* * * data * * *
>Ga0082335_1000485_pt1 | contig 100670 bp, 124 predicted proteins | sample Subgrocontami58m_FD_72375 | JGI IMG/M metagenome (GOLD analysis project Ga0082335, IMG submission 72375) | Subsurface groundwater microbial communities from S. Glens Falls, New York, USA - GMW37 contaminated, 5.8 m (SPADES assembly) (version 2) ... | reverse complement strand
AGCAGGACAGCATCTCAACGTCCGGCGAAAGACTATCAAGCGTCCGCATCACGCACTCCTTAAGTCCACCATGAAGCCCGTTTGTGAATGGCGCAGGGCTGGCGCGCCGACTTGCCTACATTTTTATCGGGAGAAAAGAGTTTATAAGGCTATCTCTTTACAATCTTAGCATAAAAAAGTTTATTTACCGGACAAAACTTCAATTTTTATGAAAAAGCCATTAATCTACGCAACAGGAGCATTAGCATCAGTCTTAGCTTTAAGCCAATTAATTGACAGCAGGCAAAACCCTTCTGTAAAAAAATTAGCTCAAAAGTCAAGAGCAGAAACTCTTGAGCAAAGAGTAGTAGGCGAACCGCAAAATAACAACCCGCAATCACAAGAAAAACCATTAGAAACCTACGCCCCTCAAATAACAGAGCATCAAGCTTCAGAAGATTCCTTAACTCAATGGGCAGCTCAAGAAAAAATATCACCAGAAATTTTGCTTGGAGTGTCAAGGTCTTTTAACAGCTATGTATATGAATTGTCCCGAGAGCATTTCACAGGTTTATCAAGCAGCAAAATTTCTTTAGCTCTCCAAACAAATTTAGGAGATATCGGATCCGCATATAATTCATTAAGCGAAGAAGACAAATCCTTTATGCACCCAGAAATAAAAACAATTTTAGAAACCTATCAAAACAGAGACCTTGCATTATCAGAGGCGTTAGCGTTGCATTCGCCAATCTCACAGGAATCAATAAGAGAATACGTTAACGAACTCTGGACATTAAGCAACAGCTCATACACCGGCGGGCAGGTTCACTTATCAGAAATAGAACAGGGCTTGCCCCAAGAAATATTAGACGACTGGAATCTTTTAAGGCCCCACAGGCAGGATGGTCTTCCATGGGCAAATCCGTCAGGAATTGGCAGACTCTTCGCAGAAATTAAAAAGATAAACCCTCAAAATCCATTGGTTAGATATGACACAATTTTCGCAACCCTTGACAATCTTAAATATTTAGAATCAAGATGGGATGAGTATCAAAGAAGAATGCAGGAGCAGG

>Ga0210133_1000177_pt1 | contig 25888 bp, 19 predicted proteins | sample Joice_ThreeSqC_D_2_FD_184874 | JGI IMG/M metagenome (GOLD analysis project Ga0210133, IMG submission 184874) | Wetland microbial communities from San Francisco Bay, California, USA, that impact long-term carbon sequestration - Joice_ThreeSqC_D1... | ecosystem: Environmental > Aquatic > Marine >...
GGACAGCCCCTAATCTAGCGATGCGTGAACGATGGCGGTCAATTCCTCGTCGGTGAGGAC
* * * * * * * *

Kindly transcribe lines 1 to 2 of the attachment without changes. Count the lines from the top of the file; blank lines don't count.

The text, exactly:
>Ga0082335_1000485_pt1 | contig 100670 bp, 124 predicted proteins | sample Subgrocontami58m_FD_72375 | JGI IMG/M metagenome (GOLD analysis project Ga0082335, IMG submission 72375) | Subsurface groundwater microbial communities from S. Glens Falls, New York, USA - GMW37 contaminated, 5.8 m (SPADES assembly) (version 2) ... | reverse complement strand
AGCAGGACAGCATCTCAACGTCCGGCGAAAGACTATCAAGCGTCCGCATCACGCACTCCTTAAGTCCACCATGAAGCCCGTTTGTGAATGGCGCAGGGCTGGCGCGCCGACTTGCCTACATTTTTATCGGGAGAAAAGAGTTTATAAGGCTATCTCTTTACAATCTTAGCATAAAAAAGTTTATTTACCGGACAAAACTTCAATTTTTATGAAAAAGCCATTAATCTACGCAACAGGAGCATTAGCATCAGTCTTAGCTTTAAGCCAATTAATTGACAGCAGGCAAAACCCTTCTGTAAAAAAATTAGCTCAAAAGTCAAGAGCAGAAACTCTTGAGCAAAGAGTAGTAGGCGAACCGCAAAATAACAACCCGCAATCACAAGAAAAACCATTAGAAACCTACGCCCCTCAAATAACAGAGCATCAAGCTTCAGAAGATTCCTTAACTCAATGGGCAGCTCAAGAAAAAATATCACCAGAAATTTTGCTTGGAGTGTCAAGGTCTTTTAACAGCTATGTATATGAATTGTCCCGAGAGCATTTCACAGGTTTATCAAGCAGCAAAATTTCTTTAGCTCTCCAAACAAATTTAGGAGATATCGGATCCGCATATAATTCATTAAGCGAAGAAGACAAATCCTTTATGCACCCAGAAATAAAAACAATTTTAGAAACCTATCAAAACAGAGACCTTGCATTATCAGAGGCGTTAGCGTTGCATTCGCCAATCTCACAGGAATCAATAAGAGAATACGTTAACGAACTCTGGACATTAAGCAACAGCTCATACACCGGCGGGCAGGTTCACTTATCAGAAATAGAACAGGGCTTGCCCCAAGAAATATTAGACGACTGGAATCTTTTAAGGCCCCACAGGCAGGATGGTCTTCCATGGGCAAATCCGTCAGGAATTGGCAGACTCTTCGCAGAAATTAAAAAGATAAACCCTCAAAATCCATTGGTTAGATATGACACAATTTTCGCAACCCTTGACAATCTTAAATATTTAGAATCAAGATGGGATGAGTATCAAAGAAGAATGCAGGAGCAGG